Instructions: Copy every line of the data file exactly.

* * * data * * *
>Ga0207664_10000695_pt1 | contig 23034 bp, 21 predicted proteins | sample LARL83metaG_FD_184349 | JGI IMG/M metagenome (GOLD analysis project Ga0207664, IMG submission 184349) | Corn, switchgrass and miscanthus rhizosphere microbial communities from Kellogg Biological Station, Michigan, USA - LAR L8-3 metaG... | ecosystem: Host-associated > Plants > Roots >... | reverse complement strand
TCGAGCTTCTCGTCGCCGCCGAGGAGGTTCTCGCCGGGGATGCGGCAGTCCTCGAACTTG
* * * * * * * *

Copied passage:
>Ga0207664_10000695_pt1 | contig 23034 bp, 21 predicted proteins | sample LARL83metaG_FD_184349 | JGI IMG/M metagenome (GOLD analysis project Ga0207664, IMG submission 184349) | Corn, switchgrass and miscanthus rhizosphere microbial communities from Kellogg Biological Station, Michigan, USA - LAR L8-3 metaG... | ecosystem: Host-associated > Plants > Roots >... | reverse complement strand
TCGAGCTTCTCGTCGCCGCCGAGGAGGTTCTCGCCGGGGATGCGGCAGTCCTCGAACTTG